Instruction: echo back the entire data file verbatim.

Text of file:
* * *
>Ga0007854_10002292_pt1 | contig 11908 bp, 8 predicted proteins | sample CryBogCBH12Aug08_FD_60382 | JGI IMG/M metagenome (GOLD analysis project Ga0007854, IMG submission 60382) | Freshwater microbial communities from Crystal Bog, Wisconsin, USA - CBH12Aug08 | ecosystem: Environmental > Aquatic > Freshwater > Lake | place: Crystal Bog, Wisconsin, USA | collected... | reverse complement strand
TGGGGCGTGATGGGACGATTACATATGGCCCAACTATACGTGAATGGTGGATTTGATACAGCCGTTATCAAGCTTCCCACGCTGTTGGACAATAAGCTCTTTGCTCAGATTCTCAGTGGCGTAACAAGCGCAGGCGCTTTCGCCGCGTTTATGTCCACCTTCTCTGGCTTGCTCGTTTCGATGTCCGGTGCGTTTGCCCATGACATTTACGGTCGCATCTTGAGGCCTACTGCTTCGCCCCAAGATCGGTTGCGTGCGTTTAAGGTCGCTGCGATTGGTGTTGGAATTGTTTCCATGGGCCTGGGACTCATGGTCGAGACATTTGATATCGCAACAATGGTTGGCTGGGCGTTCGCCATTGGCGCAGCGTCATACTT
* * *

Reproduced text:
>Ga0007854_10002292_pt1 | contig 11908 bp, 8 predicted proteins | sample CryBogCBH12Aug08_FD_60382 | JGI IMG/M metagenome (GOLD analysis project Ga0007854, IMG submission 60382) | Freshwater microbial communities from Crystal Bog, Wisconsin, USA - CBH12Aug08 | ecosystem: Environmental > Aquatic > Freshwater > Lake | place: Crystal Bog, Wisconsin, USA | collected... | reverse complement strand
TGGGGCGTGATGGGACGATTACATATGGCCCAACTATACGTGAATGGTGGATTTGATACAGCCGTTATCAAGCTTCCCACGCTGTTGGACAATAAGCTCTTTGCTCAGATTCTCAGTGGCGTAACAAGCGCAGGCGCTTTCGCCGCGTTTATGTCCACCTTCTCTGGCTTGCTCGTTTCGATGTCCGGTGCGTTTGCCCATGACATTTACGGTCGCATCTTGAGGCCTACTGCTTCGCCCCAAGATCGGTTGCGTGCGTTTAAGGTCGCTGCGATTGGTGTTGGAATTGTTTCCATGGGCCTGGGACTCATGGTCGAGACATTTGATATCGCAACAATGGTTGGCTGGGCGTTCGCCATTGGCGCAGCGTCATACTT